Living in a rural community also made me wonder more broadly about whether traditional agriculture – once the holiest of holies for me – is worth preserving, given the insecurity inherent in it. I’ve wondered whether it would be such a bad thing for the peasant farmers in Nicaragua to move through the same stages of development that American farmers went through, resulting in less farmers with more land making more money in an overall less risky system. A system in which more people move off-farm, and farmers become more like business people. For me, this is a really big question, since it gets to the heart of what the goals of development should be. I’m still not sure where I stand. On the one hand, it is amazing and beautiful that some people still live in pre-industrial societies, entirely dependent on natural cycles and seasons. On the other hand, it is heartbreaking when crops failures mean that whole villages go without. I have certainly learned what a blessing it is to be able to earn a steady pay check and not have to rely on the vagaries of weather and commodity prices for my food and livelihood security.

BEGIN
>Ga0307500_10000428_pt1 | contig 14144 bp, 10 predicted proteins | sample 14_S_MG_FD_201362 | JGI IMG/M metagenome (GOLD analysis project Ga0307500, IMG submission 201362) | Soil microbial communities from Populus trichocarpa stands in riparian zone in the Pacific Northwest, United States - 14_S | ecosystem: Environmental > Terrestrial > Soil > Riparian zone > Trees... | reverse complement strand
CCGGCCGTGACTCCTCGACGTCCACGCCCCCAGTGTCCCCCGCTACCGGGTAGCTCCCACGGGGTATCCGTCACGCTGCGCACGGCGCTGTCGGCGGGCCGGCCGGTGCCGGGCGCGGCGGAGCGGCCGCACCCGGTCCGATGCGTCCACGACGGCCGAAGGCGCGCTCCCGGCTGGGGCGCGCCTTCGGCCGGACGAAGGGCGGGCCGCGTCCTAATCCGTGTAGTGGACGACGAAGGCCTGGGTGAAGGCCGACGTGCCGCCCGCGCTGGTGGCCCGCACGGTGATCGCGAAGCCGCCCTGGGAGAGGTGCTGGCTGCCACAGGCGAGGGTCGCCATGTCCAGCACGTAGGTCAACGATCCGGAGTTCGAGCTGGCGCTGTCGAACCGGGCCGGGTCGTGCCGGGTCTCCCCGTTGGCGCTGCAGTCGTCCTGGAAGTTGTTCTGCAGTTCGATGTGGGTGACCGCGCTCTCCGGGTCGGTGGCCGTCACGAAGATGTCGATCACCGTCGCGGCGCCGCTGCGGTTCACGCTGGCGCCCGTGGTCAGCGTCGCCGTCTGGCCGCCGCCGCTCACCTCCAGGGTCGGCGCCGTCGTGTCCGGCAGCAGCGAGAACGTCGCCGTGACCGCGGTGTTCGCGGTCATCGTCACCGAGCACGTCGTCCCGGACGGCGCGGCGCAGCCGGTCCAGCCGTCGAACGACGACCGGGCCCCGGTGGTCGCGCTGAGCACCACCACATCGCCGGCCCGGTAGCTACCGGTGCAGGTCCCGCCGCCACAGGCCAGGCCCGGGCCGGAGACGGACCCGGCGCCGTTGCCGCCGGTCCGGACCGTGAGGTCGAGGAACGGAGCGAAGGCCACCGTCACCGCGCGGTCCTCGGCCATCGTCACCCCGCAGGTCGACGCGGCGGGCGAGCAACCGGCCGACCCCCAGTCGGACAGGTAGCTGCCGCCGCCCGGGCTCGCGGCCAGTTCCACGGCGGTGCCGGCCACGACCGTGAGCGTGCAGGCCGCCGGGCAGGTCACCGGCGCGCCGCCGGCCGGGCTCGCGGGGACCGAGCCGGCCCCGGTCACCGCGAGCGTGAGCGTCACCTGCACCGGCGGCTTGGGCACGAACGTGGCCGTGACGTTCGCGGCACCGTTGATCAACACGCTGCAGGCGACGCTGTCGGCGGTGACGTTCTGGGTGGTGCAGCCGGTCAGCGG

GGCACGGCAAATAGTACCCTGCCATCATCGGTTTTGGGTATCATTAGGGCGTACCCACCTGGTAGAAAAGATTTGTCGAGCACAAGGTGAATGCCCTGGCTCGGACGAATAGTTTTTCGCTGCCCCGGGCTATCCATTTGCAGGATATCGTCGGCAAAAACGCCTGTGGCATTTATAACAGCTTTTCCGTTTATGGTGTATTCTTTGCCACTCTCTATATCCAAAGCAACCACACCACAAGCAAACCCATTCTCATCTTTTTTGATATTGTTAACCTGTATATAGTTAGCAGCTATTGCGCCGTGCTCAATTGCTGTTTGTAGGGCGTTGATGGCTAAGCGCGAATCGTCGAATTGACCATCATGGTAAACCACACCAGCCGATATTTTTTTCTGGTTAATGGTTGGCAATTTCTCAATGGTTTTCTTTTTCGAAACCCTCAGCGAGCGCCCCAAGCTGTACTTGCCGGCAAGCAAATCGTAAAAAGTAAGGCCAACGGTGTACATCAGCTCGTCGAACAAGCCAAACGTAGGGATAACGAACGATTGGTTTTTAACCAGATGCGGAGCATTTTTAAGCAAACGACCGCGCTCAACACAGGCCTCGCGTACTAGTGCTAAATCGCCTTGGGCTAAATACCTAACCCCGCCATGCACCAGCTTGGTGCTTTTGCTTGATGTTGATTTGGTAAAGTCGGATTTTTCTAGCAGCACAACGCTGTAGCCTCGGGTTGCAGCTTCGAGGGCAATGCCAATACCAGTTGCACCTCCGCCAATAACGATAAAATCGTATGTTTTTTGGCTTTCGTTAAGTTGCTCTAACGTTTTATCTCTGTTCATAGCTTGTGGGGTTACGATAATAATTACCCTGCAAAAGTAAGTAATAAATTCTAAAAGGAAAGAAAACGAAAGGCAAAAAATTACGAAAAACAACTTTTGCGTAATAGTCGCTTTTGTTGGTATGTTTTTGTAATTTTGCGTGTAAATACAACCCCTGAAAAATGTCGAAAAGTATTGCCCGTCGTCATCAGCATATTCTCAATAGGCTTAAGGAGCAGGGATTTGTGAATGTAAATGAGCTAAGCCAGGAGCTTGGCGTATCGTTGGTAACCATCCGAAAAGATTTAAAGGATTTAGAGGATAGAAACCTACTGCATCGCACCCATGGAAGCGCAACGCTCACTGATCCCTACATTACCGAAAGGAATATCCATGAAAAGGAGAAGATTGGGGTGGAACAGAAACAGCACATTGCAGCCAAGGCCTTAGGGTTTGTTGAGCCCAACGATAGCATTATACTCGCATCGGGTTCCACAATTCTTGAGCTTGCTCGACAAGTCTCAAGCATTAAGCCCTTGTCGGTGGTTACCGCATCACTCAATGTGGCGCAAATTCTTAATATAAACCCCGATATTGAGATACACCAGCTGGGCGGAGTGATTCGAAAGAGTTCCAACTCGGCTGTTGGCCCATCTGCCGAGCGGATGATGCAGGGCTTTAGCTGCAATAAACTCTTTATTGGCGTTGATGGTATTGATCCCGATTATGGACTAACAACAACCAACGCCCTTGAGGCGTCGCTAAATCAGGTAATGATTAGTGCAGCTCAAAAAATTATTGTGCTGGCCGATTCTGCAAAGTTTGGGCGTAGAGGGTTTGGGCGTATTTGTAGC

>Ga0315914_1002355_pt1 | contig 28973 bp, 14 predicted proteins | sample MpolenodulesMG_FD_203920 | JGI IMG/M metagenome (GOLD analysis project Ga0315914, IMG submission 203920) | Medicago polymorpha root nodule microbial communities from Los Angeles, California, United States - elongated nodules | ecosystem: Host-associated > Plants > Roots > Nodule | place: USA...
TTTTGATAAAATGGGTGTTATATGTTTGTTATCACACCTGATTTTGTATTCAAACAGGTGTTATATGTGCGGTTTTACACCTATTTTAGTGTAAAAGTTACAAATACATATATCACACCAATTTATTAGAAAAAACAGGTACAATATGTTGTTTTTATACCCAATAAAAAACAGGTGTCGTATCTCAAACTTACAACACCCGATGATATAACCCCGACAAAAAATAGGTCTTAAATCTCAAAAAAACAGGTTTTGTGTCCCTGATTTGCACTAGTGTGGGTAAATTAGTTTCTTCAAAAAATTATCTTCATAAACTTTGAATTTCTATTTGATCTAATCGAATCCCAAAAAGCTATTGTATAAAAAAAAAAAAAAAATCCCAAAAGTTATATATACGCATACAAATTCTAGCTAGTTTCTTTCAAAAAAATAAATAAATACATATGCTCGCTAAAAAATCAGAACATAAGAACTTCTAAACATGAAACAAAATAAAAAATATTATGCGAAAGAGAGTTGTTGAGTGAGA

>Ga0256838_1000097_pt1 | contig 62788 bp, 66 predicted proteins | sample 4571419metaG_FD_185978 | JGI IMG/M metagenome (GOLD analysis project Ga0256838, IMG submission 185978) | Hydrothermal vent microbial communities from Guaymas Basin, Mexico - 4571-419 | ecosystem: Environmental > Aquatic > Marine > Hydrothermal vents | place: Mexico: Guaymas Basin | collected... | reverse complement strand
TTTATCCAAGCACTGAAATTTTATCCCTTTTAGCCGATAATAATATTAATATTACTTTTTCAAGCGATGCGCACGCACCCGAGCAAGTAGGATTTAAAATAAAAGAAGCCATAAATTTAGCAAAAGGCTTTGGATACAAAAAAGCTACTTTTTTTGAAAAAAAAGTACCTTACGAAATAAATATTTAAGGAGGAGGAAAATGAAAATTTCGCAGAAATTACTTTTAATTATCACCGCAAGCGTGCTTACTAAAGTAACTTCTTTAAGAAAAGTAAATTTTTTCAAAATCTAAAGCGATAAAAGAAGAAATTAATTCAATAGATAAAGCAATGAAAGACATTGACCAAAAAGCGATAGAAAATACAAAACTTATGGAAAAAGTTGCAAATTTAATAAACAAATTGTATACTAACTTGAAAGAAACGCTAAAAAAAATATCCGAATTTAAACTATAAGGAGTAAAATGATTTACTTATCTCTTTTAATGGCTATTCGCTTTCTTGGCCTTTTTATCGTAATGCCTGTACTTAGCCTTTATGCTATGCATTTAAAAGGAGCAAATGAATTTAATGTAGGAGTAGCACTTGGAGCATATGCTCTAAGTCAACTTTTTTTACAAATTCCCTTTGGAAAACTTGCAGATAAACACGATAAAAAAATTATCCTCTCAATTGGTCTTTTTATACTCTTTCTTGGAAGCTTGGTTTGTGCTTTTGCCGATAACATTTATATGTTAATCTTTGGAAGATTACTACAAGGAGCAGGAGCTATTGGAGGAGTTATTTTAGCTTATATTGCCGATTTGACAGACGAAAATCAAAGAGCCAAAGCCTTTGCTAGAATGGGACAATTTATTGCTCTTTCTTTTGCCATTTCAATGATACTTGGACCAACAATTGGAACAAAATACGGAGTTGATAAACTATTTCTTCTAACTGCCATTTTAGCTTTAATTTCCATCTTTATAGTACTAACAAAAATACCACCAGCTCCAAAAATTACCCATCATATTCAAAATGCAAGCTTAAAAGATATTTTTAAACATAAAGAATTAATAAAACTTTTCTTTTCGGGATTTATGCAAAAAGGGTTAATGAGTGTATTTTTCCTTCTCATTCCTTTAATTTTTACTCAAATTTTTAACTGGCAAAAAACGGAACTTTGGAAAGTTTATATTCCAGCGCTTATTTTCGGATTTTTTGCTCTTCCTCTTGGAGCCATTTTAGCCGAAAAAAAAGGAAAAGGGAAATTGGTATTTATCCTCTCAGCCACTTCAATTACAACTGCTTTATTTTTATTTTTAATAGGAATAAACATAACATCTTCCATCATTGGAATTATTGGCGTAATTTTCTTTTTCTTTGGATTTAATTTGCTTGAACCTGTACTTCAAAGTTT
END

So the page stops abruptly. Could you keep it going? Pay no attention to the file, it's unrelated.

Certainly, two years as a development worker in the field strengthened my resolve to continue in this field. A friend of mine who is exceedingly smart and who works as a public school teacher told me that the reason she enjoys teaching is that the big questions in urban education continue to fascinate her. I feel the same way about the big questions in development.

3. How will I define myself while existing outside of my own culture?

I have found that as a foreigner – especially a blond-haired, blue-eyed foreigner from the most powerful country in the hemisphere – that other people are all too anxious to define me, and I have developed a lot of patience dealing with people’s misconceptions about Americans. I have also found that how I define myself is not nearly as important as how I interact with people – humility, sensitivity, sincerity, and showing interest in other people’s lives transcend cultural lines.

4. What kind of comforts can I live without?